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Process Best Practices: The Chefs Are Important

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Have you ever experienced the following? It happens to me quite regularly. We are invited to a barbecue and everyone brings something. There are many delicious salads, dips, cakes, etc. and at some point it happens: “Oh, this is so delicious. How did you do that? I absolutely need the recipe!” And the spark flies right over, now everyone needs the recipe.

Said and done. The recipes are exchanged, and eventually we go to work to cook the treat as well. And all too often it happens, we realize it “tastes different somehow”. But how can that be? The recipe was followed exactly! I think the answer is quite simple: it depends on the cook!  A pinch of salt is just not a pinch of salt, and in each recipe has somehow a certain freedom of interpretation. Not to mention that every oven and stove also has its own characteristics.

Best Practices of Business Processes

The same is true now and then in many companies. You start to implement what is supposed to be something new, but before you even get something up and running, you start to copy from others. But not just anyone; no, it must be a copy of the best. In the case of company processes, this is called best practice processes: a collection (often called a framework or model) of processes that are successful in many other companies. And like the example above with the recipes, companies do exactly the same. They copy them but somehow they do not each get the same results and wonder why.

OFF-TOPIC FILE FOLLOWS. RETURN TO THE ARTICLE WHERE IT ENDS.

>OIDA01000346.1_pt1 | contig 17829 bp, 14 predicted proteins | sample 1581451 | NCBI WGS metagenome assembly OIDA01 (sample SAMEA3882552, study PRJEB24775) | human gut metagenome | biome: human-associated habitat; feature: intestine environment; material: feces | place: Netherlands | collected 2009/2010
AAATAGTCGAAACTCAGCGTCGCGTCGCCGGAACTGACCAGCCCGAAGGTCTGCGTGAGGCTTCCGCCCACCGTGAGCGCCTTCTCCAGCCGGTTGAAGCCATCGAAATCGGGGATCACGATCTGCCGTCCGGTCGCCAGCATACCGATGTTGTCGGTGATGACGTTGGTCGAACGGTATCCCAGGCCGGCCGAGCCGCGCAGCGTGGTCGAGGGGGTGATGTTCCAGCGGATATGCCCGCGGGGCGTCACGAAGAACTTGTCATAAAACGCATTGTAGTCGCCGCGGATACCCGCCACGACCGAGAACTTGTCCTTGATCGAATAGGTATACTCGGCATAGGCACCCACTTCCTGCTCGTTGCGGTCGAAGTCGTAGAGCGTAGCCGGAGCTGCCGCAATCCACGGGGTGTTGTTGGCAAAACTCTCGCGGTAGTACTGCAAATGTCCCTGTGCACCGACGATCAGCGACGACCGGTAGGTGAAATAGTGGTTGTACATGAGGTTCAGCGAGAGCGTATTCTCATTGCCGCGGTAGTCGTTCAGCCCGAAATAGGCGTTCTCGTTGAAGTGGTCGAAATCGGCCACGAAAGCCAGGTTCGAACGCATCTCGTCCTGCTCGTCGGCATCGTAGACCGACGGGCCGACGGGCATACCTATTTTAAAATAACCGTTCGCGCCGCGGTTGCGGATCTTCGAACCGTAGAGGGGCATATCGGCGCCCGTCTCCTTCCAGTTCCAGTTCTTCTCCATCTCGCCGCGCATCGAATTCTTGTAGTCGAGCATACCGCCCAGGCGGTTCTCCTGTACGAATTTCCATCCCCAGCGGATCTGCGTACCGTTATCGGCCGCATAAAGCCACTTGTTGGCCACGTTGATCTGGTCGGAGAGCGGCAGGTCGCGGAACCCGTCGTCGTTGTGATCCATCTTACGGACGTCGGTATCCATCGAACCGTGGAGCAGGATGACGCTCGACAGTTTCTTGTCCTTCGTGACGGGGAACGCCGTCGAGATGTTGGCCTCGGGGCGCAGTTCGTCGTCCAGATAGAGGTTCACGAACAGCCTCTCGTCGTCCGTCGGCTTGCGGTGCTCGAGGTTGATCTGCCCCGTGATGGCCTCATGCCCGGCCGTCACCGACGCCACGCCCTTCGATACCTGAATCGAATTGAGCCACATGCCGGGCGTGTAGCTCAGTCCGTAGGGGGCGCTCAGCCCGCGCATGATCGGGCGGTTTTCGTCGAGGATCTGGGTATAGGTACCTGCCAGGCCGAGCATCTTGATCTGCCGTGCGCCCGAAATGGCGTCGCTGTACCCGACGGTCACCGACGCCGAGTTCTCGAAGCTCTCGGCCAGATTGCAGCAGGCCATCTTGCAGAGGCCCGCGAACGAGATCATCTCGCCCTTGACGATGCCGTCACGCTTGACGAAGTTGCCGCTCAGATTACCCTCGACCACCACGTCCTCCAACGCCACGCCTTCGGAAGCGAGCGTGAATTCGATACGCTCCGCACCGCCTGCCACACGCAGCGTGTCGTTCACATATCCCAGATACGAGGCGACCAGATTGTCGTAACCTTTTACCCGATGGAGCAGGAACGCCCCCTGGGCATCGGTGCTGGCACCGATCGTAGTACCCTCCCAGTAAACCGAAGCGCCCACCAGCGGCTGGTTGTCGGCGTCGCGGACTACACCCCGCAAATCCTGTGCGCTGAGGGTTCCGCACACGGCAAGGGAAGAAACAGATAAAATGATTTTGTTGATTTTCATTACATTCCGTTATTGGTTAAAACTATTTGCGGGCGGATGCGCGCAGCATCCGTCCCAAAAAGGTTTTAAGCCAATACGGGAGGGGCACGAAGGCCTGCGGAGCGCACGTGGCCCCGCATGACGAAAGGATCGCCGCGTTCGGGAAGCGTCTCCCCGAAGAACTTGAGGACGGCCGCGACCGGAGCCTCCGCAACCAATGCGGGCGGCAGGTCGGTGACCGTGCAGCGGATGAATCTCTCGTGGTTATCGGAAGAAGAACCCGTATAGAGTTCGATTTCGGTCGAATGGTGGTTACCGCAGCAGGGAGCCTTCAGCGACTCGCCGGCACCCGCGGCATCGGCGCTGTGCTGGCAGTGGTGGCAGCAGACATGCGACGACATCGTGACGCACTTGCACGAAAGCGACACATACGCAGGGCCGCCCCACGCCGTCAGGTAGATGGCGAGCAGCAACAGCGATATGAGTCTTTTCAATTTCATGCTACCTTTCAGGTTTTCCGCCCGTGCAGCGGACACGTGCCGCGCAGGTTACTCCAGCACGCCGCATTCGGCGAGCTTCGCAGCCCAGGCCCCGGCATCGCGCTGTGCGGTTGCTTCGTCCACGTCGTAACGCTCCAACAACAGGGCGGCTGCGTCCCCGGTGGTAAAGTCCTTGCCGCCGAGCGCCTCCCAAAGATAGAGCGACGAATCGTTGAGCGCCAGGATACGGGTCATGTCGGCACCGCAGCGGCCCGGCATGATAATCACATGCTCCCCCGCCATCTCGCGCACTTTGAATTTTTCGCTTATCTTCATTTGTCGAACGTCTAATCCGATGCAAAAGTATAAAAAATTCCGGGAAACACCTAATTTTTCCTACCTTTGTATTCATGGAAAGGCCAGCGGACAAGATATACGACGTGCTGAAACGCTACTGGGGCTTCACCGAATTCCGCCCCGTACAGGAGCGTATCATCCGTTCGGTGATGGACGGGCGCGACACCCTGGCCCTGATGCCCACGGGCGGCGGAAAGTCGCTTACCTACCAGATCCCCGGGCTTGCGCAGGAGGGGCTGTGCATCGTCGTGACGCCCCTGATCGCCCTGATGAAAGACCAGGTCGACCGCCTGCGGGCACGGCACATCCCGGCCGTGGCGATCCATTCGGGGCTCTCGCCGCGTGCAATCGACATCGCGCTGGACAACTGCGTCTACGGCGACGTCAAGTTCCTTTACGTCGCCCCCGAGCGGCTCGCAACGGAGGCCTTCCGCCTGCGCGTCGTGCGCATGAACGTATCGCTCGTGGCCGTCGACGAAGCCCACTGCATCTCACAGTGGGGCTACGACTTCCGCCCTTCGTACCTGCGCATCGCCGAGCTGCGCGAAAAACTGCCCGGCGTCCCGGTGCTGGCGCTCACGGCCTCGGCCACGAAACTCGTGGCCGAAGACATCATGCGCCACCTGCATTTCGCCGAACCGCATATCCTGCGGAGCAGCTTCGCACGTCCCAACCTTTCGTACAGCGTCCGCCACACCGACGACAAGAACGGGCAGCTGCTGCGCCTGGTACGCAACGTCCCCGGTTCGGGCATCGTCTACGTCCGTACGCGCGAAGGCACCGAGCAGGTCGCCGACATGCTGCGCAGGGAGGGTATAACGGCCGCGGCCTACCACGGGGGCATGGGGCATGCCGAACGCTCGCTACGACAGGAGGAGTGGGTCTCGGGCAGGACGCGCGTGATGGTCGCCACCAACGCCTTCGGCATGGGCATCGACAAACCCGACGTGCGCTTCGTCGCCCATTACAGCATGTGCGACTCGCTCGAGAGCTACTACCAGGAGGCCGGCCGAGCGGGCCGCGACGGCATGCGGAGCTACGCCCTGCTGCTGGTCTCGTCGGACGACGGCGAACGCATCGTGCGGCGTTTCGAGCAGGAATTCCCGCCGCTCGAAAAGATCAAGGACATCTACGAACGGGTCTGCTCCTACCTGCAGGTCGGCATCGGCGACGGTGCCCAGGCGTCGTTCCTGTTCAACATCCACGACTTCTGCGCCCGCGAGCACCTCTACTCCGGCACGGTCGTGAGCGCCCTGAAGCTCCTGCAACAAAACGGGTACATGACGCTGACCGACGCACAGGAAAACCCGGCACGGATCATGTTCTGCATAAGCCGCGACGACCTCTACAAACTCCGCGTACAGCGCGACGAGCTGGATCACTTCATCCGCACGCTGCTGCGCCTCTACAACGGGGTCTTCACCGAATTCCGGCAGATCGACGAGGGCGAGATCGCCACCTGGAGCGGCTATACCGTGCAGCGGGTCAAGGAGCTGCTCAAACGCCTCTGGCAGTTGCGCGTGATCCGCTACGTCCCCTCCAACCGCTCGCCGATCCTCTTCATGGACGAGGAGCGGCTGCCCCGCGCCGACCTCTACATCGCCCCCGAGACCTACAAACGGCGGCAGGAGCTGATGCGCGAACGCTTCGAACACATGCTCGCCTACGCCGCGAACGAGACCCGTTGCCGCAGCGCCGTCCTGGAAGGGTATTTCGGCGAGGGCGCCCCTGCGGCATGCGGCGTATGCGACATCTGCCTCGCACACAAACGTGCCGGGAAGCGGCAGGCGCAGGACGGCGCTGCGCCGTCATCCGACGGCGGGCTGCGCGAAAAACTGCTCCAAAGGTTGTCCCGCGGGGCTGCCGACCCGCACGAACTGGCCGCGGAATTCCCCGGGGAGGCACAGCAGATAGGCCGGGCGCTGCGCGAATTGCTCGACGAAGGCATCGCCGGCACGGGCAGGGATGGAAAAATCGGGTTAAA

The Truth: Business Processes are only a Guidepost

The truth is that it simply cannot work. Because like the size of your pinch, or the operation of your oven, every company is different. Everyone has their own strategy, their own goals, their own processes, resources, tools, and above all, employees. These corporate best practices should not be copied verbatim. They should merely serve to provide direction on a course, or simply examples of application. If you use best practices in this way,( i.e. by using them as orientation aids), adjusting them at the appropriate places, then you can successfully design new processes. If you do not, you will be disappointed that your own salad does not seem to taste as good.

Here is another side to consider: Imagine, at your next party all salads taste the same. That would be boring too. In competition, that would mean companies cannot distinguish themselves.

Conclusion: Please do not copy!

Best practice processes can provide clues to shape one’s own processes, but should never be completely copied. When in doubt, your own individual solution is always preferable.

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